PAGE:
Michael Bloomberg expands influence network within Democratic party

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  • May 2, 2020
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The former New York mayor spent almost $1bn on his failed run for president but is poised to have a major say in the 2020 campaign

Michael Bloomberg ‘was one of the biggest contributors to Democratic causes before he ran and he still is after’ according to one veteran campaign manager.




Michael Bloomberg ‘was one of the biggest contributors to Democratic causes before he ran and he still is after’ according to one veteran campaign manager.
Photograph: Larry Marano/Rex/Shutterstock

The former New York mayor Michael Bloomberg spent almost a billion dollars to try to win the Democratic nomination but his audacious bid ended with victory only in tiny American Samoa.

That embarrassing defeat was held up by some critics as proof it is still hard to use spending power alone to win a US election. But Bloomberg’s enormous wealth and influence is still strong in the party via a growing network of groups, former associates and allies sprinkled across the Democratic party universe.

Even before Bloomberg dropped out of the presidential race in May the media mogul billionaire vowed he would work to defeat Donald Trump even if he didn’t get the nomination.

That’s precisely what he is doing.

“He was one of the biggest contributors to Democratic causes before he ran and he still is after,” Abe Rakov, a veteran Democratic campaign manager, said of Bloomberg. “There are a lot of organizations and programs across the country that would be in really bad shape if he decided to disengage after he ran.”

The initial plan was to continue to fuel the massive field operation Bloomberg’s campaign built. The former mayor changed his mind and instead transferred $18m to the Democratic National Committee, the main organization charged with boosting the party’s presidential nominee.

It’s possible Bloomberg could move more money as well. The Bloomberg campaign also transferred leases for over a dozen of its field offices to the DNC, adding to the DNC’s campaign spaces around the country.

Bloomberg himself is staying visible, working with the New York governor, Andrew Cuomo, to launch a testing and tracing program. He spoke via video conference call during Cuomo’s press briefing on Thursday. The governor, currently one of the most prominent Democrats in the country, said in late April that Bloomberg was working with him.

A network of operatives and Bloomberg-connected political organizations is also active in Democratic presidential circles. Bill Knapp, a longtime Bloomberg adviser, recently joined Priorities USA, the Super Pac the Joe Biden campaign has signaled is its outside organization of choice for the general election.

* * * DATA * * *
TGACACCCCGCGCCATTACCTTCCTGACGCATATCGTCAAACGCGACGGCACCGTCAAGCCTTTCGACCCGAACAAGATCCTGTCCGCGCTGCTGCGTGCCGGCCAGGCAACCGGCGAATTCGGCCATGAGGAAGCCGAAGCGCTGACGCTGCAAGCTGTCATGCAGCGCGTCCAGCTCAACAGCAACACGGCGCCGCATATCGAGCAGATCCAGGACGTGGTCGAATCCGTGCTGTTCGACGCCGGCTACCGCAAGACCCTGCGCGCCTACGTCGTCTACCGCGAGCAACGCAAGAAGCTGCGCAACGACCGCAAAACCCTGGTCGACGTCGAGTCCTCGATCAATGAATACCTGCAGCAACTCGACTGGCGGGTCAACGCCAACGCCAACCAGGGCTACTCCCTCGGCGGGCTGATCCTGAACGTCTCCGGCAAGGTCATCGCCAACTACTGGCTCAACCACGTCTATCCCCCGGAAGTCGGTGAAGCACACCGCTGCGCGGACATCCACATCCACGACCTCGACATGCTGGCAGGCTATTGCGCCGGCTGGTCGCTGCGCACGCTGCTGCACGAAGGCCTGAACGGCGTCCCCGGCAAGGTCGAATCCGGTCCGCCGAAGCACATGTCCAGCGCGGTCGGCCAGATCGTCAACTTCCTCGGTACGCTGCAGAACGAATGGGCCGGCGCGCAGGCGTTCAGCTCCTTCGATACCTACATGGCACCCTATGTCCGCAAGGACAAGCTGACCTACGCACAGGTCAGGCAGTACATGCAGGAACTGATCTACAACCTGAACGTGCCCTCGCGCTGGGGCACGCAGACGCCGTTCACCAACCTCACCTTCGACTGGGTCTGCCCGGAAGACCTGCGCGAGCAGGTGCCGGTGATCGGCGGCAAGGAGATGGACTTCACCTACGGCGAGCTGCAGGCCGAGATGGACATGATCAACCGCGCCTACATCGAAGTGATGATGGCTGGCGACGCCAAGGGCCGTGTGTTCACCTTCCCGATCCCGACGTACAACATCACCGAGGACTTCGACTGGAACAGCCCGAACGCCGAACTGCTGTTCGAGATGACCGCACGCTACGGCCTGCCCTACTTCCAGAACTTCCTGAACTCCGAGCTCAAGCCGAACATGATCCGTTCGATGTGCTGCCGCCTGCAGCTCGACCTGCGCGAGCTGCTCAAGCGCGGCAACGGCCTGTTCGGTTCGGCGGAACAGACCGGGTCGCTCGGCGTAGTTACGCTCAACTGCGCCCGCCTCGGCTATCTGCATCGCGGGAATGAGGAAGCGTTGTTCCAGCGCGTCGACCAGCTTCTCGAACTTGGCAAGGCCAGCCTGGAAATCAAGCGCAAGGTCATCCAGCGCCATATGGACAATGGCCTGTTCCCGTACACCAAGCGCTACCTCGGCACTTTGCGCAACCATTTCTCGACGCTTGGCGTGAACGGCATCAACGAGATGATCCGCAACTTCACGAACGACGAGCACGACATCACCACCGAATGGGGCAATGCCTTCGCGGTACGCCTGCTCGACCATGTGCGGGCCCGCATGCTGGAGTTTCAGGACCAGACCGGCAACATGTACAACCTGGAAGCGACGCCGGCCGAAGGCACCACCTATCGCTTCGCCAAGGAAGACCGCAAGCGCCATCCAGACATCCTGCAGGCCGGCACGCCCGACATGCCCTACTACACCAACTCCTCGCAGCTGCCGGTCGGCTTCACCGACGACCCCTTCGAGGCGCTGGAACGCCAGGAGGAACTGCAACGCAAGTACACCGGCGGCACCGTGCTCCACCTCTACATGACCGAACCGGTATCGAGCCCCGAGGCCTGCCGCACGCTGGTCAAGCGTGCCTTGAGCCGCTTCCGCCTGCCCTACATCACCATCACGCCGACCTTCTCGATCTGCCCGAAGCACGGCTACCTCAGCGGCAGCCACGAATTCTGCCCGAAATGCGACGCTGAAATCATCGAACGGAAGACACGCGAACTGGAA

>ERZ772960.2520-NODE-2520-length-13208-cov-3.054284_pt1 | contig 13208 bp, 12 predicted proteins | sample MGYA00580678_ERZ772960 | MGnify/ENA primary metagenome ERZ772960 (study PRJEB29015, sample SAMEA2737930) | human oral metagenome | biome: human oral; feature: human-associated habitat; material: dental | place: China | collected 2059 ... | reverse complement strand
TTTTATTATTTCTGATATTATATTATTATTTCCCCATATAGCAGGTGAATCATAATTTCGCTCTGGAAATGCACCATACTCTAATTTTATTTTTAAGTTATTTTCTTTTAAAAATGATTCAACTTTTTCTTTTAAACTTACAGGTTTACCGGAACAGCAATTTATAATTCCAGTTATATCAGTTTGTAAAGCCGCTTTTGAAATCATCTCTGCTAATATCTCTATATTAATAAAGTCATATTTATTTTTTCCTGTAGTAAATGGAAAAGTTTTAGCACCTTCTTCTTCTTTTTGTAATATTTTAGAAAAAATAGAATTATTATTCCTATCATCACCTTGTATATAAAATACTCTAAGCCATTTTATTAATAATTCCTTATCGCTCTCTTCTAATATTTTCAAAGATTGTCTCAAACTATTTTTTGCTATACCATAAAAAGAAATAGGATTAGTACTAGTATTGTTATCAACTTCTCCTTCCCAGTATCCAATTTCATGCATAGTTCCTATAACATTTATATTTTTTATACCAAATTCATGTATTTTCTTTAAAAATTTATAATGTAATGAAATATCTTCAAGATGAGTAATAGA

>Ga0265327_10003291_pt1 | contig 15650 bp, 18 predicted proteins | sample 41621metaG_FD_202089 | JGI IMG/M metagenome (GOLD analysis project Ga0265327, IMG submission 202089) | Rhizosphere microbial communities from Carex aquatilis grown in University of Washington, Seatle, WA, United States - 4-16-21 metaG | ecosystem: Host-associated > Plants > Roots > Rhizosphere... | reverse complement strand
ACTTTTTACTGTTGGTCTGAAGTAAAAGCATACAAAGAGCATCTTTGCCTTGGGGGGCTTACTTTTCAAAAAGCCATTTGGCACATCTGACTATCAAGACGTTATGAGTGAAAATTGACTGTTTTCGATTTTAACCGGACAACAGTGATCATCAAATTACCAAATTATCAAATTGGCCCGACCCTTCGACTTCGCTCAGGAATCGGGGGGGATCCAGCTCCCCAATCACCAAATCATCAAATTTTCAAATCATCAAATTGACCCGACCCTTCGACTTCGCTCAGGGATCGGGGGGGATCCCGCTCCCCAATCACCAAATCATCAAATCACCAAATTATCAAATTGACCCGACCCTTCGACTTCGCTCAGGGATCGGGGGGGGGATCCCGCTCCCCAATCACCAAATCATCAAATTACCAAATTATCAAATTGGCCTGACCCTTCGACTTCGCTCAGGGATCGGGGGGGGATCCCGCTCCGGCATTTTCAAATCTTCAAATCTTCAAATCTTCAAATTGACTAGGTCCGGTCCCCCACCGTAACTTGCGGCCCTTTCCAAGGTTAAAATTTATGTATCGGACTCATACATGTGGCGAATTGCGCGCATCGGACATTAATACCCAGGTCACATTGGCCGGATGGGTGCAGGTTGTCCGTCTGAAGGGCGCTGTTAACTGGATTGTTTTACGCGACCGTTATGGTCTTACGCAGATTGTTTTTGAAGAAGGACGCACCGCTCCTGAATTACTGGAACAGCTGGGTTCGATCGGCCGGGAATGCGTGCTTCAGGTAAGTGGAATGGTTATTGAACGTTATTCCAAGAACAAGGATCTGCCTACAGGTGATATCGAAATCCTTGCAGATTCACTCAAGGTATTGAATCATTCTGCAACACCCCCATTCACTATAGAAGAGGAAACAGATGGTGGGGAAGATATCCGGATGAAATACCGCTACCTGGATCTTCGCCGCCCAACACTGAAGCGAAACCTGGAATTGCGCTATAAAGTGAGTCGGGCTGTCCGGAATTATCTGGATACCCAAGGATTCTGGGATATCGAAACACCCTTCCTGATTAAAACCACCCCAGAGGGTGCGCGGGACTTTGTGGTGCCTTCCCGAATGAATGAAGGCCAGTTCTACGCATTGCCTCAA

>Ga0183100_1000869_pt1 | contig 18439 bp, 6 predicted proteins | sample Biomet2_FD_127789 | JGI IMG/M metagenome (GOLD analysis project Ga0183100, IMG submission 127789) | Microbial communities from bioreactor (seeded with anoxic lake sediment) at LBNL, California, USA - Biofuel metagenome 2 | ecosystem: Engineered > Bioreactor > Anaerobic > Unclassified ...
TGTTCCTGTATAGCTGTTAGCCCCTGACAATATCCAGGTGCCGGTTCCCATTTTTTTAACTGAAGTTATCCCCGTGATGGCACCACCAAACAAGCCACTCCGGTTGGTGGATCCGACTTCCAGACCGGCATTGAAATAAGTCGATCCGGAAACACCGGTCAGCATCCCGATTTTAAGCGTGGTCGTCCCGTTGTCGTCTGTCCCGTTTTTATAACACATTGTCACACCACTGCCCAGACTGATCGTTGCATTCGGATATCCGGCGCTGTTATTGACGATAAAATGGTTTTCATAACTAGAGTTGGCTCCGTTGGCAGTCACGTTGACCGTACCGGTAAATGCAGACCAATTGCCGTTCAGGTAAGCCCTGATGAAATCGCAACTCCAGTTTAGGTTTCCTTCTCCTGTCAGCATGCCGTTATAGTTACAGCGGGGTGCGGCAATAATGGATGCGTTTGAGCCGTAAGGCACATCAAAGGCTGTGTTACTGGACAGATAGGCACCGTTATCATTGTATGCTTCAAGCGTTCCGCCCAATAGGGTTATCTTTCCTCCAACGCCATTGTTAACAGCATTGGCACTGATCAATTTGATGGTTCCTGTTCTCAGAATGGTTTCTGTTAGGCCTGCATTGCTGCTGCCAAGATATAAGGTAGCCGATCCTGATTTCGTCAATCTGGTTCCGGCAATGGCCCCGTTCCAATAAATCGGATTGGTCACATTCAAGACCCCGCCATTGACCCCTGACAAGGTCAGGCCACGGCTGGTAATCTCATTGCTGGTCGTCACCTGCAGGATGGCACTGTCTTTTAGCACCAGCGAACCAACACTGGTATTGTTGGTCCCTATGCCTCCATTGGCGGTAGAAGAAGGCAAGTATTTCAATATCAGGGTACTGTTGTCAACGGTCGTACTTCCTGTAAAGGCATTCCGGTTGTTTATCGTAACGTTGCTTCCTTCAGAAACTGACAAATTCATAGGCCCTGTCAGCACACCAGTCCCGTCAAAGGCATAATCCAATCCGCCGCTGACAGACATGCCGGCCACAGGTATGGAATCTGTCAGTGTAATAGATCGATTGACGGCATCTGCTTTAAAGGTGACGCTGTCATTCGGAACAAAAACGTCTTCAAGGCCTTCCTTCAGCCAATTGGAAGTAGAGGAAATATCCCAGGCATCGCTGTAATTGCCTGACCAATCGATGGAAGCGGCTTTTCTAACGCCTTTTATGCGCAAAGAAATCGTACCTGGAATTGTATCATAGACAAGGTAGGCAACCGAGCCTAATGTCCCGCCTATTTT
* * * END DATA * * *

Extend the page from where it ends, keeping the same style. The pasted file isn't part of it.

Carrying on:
During Bloomberg’s campaign, he poured almost $67m into a new digital and technology firm called Hawkfish. Hawkfish has stayed active since Bloomberg dropped out. The firm is reportedly in talks to work for Biden’s presidential campaign although nothing is finalized.

Hawkfish also got into negotiations to buy another Democratic analytics firm, Blue Labs Analytics, according to four Democrats with knowledge of those talks, but negotiations fell through. Hawkfish and Blue Labs still have ties.

In Washington Democratic analytics circles Hawkfish has become a hot topic as a firm trying to elbow its way into the group of top-tier data analytics firms.

The business discussions between Hawkfish and various campaigns and outlets within the Democratic campaign universe underscores how Bloomberg-connected operatives and groups continue to set down deep roots within the party.

Some former digital and data staffers for the Bloomberg campaign have talked with Biden campaign officials about joining the campaign, according to a Democratic strategist with knowledge of those talks.

The Biden campaign did not return a request for comment.

“I think Mayor Bloomberg has made it very plain, through his actions and his investments, his commitment to defeating Donald Trump and helping to elect Democrats across the country,” said the former Michigan congressman Mark Schauer, who supported Bloomberg during the mayor’s short-lived presidential campaign. “I think those contributions are valuable, they’re significant, and they’ll have an impact this November.”

The end goal for Bloomberg, 78, is still somewhat murky.

The former mayor has repeatedly said he would use his considerable resources to oust Trump from office. But the rapid expansion of Bloomberg-connected groups and operatives around Washington also suggests Bloomberg intends to hold a seat at the table among the most influential Democratic party leaders, albeit one outside of elected office.


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